Dan Hardy’s Lightweight Return

Fightland Blog

By Tom Taylor

Photo by Josh Hedges/Zuffa LLC via Getty Images

It’s been more than two years since we last saw Dan “the Outlaw” Hardy in action. His last fight was against Amir Sadollah—whom he beat by unanimous decision—at UFC on Fuel TV 5: Miocic vs. Struve. That’s a long time to go without the UFC’s most famous Mohawk. The length of the break, however, was not Hardy’s choice. 

It has been a heart-related disorder called Wolff-Parkinson-White syndrome that’s kept the British welterweight from competition for so long. It’s a rare ailment (though it also affects the likes of Marilyn Manson, Meat Loaf and Jeff Garlin), and has very low levels of actual risk. Still, the UFC and the athletic commissions with which it cooperates were unwilling to gamble with Hardy’s safety. Of course, nobody can fault them for that. And anyway, Hardy hasn’t let the time slip through his fingers. While he’s been on the shelf, he has filled his time by serving as an articulate and engaging commentator for the UFC’s European shows, and from the look of his Instagram account, doing a lot of yoga. He’s even made some contributions to FIGHTLAND. Yes, the Outlaw’s gun-slingin’ days might be on hold, but he has certainly kept himself busy. 

The good news, however, is that Hardy seems optimistic about a return in the not-too-distant future—probably sometime in 2015. And while Hardy’s trash talk and verbal barbs have made him one of MMA’s more polarizing athletes, his return is the kind of development that all MMA fans should celebrate. In an era marred by point fighting and judging controversy, Dan Hardy is one fighter you can nearly always count on for a show. Remember his thunderous knockouts of Rory Markham and Duane Ludwig? Remember his tooth-and-nail battles with Marcus Davis and Chris Lytle? Even in his defeat to George St-Pierre at UFC 111, he managed to entertain, fighting through the champion’s submission attempts in a way that would cause Tim Sylvia and Big Nog to shudder. Yes, Hardy’s tenacity has established him as one of the staples of the UFC welterweight division.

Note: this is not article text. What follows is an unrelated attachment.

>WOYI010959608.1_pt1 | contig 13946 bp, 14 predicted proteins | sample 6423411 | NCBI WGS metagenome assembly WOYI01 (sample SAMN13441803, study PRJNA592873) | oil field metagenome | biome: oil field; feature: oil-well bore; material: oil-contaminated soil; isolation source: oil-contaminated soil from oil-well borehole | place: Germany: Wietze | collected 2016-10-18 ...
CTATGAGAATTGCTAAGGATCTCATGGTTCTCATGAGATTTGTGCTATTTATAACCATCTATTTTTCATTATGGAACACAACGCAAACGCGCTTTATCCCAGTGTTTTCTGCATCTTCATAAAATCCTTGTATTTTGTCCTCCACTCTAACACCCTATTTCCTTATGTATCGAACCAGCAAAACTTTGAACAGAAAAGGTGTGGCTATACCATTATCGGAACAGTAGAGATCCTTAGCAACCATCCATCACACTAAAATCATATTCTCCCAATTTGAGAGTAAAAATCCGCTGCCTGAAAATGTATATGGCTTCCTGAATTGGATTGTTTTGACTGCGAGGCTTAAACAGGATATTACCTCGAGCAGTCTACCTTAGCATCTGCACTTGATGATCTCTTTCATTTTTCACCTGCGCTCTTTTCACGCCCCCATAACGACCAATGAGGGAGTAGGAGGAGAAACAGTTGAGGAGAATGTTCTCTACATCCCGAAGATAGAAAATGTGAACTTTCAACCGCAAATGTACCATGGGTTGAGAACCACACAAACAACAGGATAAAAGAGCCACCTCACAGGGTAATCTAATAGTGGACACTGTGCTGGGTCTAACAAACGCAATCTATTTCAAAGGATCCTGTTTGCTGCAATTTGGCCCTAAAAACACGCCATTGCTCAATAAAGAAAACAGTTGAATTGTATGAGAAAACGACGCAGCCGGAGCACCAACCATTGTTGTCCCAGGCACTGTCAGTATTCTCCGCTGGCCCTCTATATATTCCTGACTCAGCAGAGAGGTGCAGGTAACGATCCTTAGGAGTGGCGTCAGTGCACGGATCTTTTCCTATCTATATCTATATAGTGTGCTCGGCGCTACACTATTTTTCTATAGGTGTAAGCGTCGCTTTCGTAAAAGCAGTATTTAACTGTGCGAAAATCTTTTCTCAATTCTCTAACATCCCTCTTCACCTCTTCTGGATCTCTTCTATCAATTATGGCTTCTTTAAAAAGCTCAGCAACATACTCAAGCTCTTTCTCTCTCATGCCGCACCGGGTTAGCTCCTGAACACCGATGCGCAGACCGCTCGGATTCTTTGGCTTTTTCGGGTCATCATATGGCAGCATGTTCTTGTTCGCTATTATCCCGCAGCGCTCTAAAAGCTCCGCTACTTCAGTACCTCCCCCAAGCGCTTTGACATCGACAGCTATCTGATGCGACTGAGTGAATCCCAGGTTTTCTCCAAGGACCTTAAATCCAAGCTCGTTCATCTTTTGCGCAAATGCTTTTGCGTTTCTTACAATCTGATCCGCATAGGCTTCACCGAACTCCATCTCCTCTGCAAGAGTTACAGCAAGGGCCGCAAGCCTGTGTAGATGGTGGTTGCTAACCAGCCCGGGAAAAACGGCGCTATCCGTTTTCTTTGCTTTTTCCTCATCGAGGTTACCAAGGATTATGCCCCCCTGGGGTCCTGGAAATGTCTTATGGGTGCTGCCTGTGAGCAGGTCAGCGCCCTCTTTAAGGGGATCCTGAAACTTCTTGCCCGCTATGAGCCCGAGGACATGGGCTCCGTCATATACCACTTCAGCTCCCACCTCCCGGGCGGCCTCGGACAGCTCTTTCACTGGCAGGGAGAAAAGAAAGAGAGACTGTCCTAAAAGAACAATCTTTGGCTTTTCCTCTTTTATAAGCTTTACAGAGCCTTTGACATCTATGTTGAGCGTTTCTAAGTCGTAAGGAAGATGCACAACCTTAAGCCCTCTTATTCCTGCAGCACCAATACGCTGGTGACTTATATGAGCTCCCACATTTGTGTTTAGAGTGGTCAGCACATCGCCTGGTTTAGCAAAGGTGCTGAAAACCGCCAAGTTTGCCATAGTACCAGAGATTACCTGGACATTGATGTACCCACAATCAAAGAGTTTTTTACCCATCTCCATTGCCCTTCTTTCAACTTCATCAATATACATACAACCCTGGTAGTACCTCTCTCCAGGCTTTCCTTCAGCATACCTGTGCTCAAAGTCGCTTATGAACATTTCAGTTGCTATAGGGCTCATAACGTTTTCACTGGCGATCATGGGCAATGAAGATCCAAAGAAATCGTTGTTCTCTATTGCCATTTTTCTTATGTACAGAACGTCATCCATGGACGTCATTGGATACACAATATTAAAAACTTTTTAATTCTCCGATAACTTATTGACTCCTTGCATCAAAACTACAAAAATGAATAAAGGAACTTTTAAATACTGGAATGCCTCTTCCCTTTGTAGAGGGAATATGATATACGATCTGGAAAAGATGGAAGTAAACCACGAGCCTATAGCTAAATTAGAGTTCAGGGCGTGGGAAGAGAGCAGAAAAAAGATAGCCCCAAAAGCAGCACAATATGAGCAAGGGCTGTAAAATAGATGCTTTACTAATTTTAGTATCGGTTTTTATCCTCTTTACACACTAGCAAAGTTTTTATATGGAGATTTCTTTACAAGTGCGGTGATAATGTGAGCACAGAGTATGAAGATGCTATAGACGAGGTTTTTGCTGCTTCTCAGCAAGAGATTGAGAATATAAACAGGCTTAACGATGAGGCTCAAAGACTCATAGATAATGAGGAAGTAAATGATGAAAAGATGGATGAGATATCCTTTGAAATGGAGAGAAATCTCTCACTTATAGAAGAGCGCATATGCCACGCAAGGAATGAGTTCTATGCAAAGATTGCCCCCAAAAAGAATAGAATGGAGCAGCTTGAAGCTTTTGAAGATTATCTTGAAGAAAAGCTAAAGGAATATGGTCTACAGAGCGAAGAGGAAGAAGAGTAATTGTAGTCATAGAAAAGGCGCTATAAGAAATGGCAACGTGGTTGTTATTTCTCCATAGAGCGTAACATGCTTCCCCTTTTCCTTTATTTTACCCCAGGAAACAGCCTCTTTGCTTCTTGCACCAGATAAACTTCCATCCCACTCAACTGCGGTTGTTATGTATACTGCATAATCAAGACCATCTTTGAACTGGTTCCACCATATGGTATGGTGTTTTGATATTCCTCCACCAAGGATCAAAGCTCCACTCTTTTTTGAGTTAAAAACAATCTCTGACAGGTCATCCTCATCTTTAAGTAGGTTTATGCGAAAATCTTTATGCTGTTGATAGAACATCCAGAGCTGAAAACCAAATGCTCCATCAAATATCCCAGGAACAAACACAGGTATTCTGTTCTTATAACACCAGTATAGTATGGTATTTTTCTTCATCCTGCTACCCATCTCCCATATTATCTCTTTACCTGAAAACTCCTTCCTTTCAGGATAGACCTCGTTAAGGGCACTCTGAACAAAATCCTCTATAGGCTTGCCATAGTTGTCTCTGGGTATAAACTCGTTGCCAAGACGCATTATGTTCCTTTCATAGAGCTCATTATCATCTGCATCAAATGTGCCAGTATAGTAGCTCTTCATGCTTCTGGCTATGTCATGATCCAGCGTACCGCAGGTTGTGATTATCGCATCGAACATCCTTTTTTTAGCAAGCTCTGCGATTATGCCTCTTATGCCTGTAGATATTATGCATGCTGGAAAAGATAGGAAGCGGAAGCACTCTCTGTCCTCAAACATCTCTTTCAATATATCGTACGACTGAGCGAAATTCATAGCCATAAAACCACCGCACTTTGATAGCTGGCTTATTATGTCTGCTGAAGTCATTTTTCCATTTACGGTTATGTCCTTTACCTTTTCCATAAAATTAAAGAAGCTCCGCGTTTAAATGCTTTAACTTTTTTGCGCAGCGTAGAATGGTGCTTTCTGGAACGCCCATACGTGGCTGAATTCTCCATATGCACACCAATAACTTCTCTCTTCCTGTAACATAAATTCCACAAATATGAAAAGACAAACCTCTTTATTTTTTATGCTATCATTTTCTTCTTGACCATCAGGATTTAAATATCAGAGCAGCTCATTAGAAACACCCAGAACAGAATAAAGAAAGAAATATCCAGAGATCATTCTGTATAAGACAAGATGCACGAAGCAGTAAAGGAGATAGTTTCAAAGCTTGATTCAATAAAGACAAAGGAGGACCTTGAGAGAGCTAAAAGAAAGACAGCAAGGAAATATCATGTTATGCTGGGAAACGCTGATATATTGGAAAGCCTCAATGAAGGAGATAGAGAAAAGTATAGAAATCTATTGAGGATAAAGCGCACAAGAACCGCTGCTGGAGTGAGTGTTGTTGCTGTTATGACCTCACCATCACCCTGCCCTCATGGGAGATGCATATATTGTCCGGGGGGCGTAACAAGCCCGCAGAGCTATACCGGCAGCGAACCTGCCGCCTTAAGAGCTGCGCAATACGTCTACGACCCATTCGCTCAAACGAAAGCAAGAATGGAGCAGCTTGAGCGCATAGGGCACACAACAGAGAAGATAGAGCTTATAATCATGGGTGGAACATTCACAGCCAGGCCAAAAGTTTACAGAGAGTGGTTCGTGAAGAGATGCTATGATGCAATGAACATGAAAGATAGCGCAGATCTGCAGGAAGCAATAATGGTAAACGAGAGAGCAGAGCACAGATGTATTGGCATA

It appears, however, that when he does return, it might not be to that role. Hardy has reported in several interviews that during his long hiatus, he’s shed some pounds (or stone, for you UK fans). Come his return to action, Dan Hardy might just be the UFC’s newest lightweight. And in anticipation of this possibility, he’s already got an opponent in mind: everyone’s favourite brawler—the yes-man himself—Diego Sanchez. 

As far as rankings go, would this match-up carry much significance? Probably not. Legitimate wins have become scarce for Sanchez, and despite winning his last two, Hardy’s recent four fight skid still echoes. From an entertainment standpoint, however, a hypothetical clash between the pair is a gold mine. Just imagine the collision of Hardy’s razor sharp striking and Sanchez’s never-back-down style. The result couldn’t possibly be boring. And even if this hypothetical match-up doesn’t come to fruition, there are infinitely more options for a lightweight Outlaw. Let’s play matchmaker for a moment. 

Imagine the coinciding returns of Dan Hardy and TJ Grant. The pair could be matched up when the UFC returns to Canada or the UK, and the result would be guaranteed dynamite. Not convinced? Imagine a supposed skirmish between Hardy and any number of mid-level lightweight strikers: Tony Ferguson, Daron Cruikshank or Takanori Gomi. Bang, bang, bang.  Imagine Hardy versus Jorge Masvidal, Hardy versus Joe Lauzon, and Hardy versus Evan Dunham. Imagine Dan Hardy versus Nate Diaz. Any of the above, regardless of how they played out for the Brit, would almost guarantee fireworks. In the UFC’s deepest division the options for the Outlaw are countless. And of course, there’s always my favorite match-up for a 155 lb. Dan Hardy: a clash with the ever-entertaining Eddie Alvarez. I’d wager the meager contents of my wallet that that fight would earn Fight of the Night honors. The point here is that the options for a returning Dan Hardy are endless.

When he returns, can Hardy contend for the title again? Be it at welterweight or lightweight, that’s difficult to say. But as long as his competitive fire burns, there will be droves of entertaining match-ups available to him. So, while his comeback might not carry as much significance as that of Anderson Silva, or the potential return of GSP, it should have MMA fans excited all the same. Sure, Dan Hardy is great with a headset on, but he’s at his best in a pair of 4 oz. gloves.



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